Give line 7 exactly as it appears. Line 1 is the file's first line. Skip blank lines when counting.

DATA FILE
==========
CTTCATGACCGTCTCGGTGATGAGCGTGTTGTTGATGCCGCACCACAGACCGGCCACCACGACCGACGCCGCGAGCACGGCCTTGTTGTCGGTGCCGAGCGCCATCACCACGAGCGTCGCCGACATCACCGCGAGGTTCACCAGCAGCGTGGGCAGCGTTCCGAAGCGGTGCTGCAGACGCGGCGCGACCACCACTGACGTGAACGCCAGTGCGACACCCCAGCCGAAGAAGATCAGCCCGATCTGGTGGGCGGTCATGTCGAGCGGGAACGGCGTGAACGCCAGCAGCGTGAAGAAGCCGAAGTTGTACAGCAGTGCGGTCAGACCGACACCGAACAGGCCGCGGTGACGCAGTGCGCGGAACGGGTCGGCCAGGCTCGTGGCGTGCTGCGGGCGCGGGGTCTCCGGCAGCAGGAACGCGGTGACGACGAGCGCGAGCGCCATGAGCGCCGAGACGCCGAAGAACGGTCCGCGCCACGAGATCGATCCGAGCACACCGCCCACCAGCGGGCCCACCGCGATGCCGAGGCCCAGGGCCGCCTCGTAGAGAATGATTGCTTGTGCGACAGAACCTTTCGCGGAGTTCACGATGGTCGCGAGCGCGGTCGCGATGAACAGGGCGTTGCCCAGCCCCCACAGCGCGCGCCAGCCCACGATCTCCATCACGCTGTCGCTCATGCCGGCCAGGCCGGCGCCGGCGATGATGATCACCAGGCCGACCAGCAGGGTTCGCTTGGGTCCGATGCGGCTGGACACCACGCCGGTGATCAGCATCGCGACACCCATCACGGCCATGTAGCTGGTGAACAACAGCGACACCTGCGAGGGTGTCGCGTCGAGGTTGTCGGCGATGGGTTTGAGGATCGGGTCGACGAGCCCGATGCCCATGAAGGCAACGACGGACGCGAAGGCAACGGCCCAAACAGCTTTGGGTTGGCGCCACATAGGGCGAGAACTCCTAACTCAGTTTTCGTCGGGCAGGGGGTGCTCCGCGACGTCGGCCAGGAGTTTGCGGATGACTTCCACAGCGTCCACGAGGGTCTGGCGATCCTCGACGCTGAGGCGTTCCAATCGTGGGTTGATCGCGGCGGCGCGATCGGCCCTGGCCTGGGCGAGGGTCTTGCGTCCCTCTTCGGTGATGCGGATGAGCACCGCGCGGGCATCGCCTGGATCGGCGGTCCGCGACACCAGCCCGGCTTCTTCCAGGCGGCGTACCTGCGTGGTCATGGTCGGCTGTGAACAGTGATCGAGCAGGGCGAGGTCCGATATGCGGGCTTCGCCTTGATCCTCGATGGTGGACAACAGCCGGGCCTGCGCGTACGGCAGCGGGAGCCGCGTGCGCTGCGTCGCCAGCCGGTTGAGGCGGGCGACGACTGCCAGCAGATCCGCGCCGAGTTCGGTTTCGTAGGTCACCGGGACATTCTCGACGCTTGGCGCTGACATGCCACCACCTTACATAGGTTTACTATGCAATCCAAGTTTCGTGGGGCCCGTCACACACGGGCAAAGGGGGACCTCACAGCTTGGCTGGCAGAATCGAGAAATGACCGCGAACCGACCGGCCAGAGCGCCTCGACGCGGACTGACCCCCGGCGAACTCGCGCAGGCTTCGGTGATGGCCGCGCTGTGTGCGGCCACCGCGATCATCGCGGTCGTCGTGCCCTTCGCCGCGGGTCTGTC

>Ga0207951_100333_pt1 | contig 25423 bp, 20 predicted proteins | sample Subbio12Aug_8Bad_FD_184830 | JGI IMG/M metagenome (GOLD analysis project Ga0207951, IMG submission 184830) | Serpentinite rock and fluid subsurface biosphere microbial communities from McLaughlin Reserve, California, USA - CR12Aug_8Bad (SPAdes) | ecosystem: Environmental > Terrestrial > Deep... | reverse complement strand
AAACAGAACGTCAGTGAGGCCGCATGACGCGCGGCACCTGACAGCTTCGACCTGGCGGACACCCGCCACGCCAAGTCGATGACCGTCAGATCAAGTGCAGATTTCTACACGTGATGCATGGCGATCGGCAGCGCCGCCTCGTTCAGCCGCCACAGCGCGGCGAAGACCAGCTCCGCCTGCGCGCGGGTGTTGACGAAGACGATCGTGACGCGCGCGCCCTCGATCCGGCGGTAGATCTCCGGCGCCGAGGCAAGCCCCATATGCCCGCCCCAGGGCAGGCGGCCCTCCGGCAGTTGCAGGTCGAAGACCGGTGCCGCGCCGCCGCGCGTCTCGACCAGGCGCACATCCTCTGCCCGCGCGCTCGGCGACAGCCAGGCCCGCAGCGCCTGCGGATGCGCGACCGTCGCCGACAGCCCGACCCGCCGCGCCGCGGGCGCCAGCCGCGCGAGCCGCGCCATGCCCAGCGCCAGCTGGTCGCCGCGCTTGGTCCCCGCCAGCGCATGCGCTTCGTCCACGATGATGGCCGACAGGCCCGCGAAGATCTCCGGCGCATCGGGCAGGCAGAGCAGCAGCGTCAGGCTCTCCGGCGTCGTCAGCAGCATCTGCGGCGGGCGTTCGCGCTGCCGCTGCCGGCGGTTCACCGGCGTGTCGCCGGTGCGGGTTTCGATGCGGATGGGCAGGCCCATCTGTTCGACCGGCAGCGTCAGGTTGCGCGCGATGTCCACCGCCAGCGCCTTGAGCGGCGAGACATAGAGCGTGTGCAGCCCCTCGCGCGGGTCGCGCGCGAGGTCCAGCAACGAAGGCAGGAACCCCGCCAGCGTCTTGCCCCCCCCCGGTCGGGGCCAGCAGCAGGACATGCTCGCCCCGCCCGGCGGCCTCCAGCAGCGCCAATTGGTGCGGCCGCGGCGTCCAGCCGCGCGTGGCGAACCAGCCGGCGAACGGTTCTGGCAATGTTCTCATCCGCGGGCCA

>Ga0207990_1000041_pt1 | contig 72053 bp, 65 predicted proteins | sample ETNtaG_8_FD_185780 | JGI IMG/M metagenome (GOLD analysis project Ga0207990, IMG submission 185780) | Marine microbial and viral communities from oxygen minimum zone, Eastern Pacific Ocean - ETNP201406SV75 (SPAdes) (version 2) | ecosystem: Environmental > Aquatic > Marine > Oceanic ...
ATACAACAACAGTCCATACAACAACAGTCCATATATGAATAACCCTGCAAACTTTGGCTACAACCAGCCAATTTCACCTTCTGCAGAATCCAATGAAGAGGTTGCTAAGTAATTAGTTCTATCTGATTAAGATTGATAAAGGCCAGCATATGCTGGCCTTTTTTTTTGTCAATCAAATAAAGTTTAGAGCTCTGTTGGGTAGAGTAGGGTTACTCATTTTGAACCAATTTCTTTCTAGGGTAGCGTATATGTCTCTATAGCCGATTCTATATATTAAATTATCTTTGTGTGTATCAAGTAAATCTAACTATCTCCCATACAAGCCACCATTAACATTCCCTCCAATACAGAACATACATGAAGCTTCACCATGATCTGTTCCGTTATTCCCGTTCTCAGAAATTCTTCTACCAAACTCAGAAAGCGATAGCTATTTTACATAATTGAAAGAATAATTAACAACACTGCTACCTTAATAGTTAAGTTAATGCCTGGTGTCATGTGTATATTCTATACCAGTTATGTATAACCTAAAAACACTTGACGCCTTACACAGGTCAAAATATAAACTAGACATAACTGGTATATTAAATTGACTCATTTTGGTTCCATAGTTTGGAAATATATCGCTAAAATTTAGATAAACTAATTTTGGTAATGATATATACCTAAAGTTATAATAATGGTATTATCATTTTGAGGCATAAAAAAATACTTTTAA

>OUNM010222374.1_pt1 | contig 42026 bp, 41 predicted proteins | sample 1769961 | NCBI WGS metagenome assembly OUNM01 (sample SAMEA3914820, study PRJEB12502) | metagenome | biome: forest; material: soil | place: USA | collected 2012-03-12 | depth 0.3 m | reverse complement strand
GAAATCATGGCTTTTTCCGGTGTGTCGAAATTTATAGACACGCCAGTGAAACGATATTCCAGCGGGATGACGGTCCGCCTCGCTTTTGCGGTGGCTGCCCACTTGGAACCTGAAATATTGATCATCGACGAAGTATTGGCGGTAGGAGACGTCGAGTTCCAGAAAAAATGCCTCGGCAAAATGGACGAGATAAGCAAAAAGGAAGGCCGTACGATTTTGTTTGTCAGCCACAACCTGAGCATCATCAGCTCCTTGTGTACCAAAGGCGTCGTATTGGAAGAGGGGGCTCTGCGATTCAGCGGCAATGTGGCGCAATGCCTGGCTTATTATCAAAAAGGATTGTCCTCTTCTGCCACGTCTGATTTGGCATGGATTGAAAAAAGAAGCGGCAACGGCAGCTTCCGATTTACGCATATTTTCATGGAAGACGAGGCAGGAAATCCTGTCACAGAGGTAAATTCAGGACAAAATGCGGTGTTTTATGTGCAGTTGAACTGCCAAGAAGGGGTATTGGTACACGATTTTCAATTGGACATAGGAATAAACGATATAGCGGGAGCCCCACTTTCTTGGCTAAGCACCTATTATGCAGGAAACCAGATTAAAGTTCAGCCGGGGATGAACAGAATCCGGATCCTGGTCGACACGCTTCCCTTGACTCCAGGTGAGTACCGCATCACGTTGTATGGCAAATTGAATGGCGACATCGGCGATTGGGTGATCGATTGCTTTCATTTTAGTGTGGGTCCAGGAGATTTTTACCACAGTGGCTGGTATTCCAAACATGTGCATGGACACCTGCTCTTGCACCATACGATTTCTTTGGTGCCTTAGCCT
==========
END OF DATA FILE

GAAATCATGGCTTTTTCCGGTGTGTCGAAATTTATAGACACGCCAGTGAAACGATATTCCAGCGGGATGACGGTCCGCCTCGCTTTTGCGGTGGCTGCCCACTTGGAACCTGAAATATTGATCATCGACGAAGTATTGGCGGTAGGAGACGTCGAGTTCCAGAAAAAATGCCTCGGCAAAATGGACGAGATAAGCAAAAAGGAAGGCCGTACGATTTTGTTTGTCAGCCACAACCTGAGCATCATCAGCTCCTTGTGTACCAAAGGCGTCGTATTGGAAGAGGGGGCTCTGCGATTCAGCGGCAATGTGGCGCAATGCCTGGCTTATTATCAAAAAGGATTGTCCTCTTCTGCCACGTCTGATTTGGCATGGATTGAAAAAAGAAGCGGCAACGGCAGCTTCCGATTTACGCATATTTTCATGGAAGACGAGGCAGGAAATCCTGTCACAGAGGTAAATTCAGGACAAAATGCGGTGTTTTATGTGCAGTTGAACTGCCAAGAAGGGGTATTGGTACACGATTTTCAATTGGACATAGGAATAAACGATATAGCGGGAGCCCCACTTTCTTGGCTAAGCACCTATTATGCAGGAAACCAGATTAAAGTTCAGCCGGGGATGAACAGAATCCGGATCCTGGTCGACACGCTTCCCTTGACTCCAGGTGAGTACCGCATCACGTTGTATGGCAAATTGAATGGCGACATCGGCGATTGGGTGATCGATTGCTTTCATTTTAGTGTGGGTCCAGGAGATTTTTACCACAGTGGCTGGTATTCCAAACATGTGCATGGACACCTGCTCTTGCACCATACGATTTCTTTGGTGCCTTAGCCT